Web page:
Lecture notes: Industrial-Scale Scamming Compounds and the Network of Outsourcing Recruitment Systems in the Labor Supply Chain

Lecture notes: Industrial-Scale Scamming Compounds and the Network of Outsourcing Recruitment Systems in the Labor Supply Chain

Article by Qi Li

Abstract: On December 18, 2023, the International Center for Cultural Studies held a hybrid forum under the topic “Industrial-Scale Scamming Compounds and the Network of Outsourcing Recruitment Systems in the Labor Supply Chain”. The forum invited independent journalists, researchers, and NGO activists who spent years tracing and combating the illegal recruitment network of online scamming compounds in Asian countries.

Keywords: online scamming compound, Cambodia, human trafficking, cybercrime

Header Image: Airport Boarding Que by TravelSafe BC is licensed under a CC0 1.0 DEED

Stories of human trafficking victims

In recent years, with the rapid proliferation of online scamming compounds in East and Southeast Asian countries, including China, Cambodia, Indonesia, Malaysia, the Philippines, Thailand, Myanmar, Laos, and Taiwan, international non-governmental organizations and media have reported a large scale of extralegal labor recruitment activities inside and outside the industrial-scale scamming compounds. Among such transnational labor outsourcing mobilizations, thousands of people have been identified as victims of human trafficking. Alicia Chen, an award-winning journalist specializing in forced migration, forced labor, and human rights, conducted in-depth reports in collaboration with Taiwan-based media The Reporter. The series of stories, published in 2022, unfolds how Taiwanese people were trafficked to Cambodia’s scamming compounds.

Sihanoukville, the southern coastal city of Cambodia, was once the center of the Southeast Asian casino industry. The gambling industry was dominated by Chinese-run companies under the policy subsidies of the Belt and Road Initiative. But in January 2020, the Cambodian government officially banned the online gambling industry. Since then, gambling factories have sought all kinds of ways to continue their business in Cambodia and bordering countries. They gradually turned to operating more profitable online scamming businesses and developed an abusive working system fueled by transnational human trafficking networks.

According to Alicia’s report, between June 2021 and August 2022, Taiwan authorities claim that almost 5,000 citizens have been recorded traveling to Cambodia and not returning. Police statistics show at least 370 Taiwanese people were treated against their will. Only about 50 people had returned to Taiwan. The testimony of victims unfolds how they have been trafficked, extorted, terrified, and abused by agents and compound operators. Surviving victims, especially women in precarious social and financial conditions, did not receive enough support after they returned home. The marginalized groups in society have a higher possibility of being targeted in such illicit recruiting forms. A more robust safety net must be taken into consideration in controlling the crimes.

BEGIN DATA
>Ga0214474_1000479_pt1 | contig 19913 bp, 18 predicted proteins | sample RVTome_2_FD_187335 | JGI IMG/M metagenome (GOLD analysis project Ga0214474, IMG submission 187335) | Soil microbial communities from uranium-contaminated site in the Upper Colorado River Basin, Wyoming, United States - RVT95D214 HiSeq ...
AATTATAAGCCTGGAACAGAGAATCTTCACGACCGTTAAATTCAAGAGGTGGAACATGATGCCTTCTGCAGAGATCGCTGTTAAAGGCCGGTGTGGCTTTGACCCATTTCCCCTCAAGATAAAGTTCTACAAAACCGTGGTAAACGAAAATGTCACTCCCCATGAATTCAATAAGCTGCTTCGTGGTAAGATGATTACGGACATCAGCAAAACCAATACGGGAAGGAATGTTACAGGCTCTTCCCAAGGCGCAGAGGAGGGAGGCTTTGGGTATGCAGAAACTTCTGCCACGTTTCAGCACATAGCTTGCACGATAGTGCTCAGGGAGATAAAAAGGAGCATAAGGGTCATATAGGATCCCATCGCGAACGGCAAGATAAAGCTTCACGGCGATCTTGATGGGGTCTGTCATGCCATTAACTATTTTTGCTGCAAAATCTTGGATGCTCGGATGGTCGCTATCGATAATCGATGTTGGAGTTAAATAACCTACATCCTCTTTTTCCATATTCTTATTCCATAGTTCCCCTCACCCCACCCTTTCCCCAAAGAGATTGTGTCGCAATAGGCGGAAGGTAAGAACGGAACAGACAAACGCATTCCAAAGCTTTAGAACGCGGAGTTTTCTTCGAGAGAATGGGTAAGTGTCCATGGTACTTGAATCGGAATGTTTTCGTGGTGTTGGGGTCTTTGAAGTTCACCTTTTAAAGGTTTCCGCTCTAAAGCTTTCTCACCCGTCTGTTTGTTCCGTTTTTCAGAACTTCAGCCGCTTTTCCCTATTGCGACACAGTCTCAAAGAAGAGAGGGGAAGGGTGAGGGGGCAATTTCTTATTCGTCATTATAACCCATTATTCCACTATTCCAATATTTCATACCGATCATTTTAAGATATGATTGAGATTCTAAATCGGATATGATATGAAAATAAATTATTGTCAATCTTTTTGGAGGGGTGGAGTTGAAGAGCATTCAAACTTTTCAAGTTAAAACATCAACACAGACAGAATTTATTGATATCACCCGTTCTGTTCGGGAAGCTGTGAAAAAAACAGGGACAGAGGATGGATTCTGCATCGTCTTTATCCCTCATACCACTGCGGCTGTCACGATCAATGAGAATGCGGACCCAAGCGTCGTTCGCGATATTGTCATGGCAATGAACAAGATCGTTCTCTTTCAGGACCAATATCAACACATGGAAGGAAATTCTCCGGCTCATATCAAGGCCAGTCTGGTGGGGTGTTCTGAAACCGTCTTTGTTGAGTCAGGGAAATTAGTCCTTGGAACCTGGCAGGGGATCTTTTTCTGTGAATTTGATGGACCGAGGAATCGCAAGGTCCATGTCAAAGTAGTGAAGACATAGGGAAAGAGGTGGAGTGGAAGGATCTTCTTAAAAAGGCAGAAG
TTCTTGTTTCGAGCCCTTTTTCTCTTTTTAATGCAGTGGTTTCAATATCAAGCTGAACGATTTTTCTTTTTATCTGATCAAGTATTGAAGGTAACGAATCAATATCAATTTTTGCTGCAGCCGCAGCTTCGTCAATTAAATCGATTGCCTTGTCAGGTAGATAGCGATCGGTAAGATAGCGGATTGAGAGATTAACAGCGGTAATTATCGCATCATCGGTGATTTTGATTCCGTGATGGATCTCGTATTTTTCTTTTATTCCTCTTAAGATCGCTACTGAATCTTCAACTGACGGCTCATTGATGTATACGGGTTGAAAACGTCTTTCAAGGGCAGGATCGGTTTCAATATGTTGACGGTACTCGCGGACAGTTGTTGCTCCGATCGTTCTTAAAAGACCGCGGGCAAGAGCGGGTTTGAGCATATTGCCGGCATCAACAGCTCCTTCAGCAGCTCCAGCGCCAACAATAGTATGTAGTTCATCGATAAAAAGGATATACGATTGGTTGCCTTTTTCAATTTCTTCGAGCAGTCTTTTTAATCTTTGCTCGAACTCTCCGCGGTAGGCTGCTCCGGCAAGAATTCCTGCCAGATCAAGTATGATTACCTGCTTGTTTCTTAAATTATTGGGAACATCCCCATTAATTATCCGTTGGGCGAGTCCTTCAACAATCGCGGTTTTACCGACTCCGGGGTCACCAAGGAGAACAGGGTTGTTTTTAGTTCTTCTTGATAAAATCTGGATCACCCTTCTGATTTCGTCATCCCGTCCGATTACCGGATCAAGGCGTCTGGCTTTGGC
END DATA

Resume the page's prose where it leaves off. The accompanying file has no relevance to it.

The hidden recruitment system

Mina Chiang, Director of Humanity Research Consultancy, offered detailed evidence about the operation of the hidden recruitment system in the Southeast Asian Scamming Compounds driven by human trafficking. The transnational recruitment network, involving source countries trafficking groups, scammers, scam company managers and owners, compound owners, and local authorities, has run for years. Screenshots of Telegram group chats provided by Mina show posts openly recruiting or searching for scam jobs. These groups are performed as a free trade market for purchasing and supplying laborers. Generally, in the compounds, the price of a frontline laborer is 15,000 to 30,000 dollars. Such a recruitment system of the fraud business, in Mina’s observation, is a system that allows criminals to recruit new criminals.

Not all businesses in the compounds are illegal. Some legal services also play a part in the organized crimes of human trafficking and scam businesses. For instance, though sanctioned by the US Treasury’s Office for serious human rights abuse, corruption, and suspicious military use, the Sino-Cambodian collaborative construction project, Dara Sakor, a special economic zone for luxury resorts and tourist businesses, is still available for reservation on some travel platforms.

Diverse methods are applied to recruit victims from countries far away. Traffickers would pretend to be potential clients, leaving recruitment messages on legal and major job-matching websites, job-matching groups, social media, and personal networks. Reported cases indicate that some victims were kidnapped by organized criminal groups. A trafficking route provided by a Taiwanese victim survivor, who was sold from one Cambodian compound to another Myanmar compound, shows that the crime was operated on the borders of Cambodia, Thailand, and Myanmar. Victims are forced to carry on work such as fraud platform models, sex providers, security guards, and agents. From Mina and her colleagues’ investigation, victims from China and African countries are treated in the worst working conditions, while victims from Latin America and South Asia are forced to act as models and security guards, respectively.

The role of social media in human trafficking

Professor Jorge V. Tigno and Professor Jean S. Encinas-Franco at the Department of Political Science, University of the Philippines Diliman, offered statistical research results and media analysis on the role of social media in the evolving human trafficking businesses in the Philippines.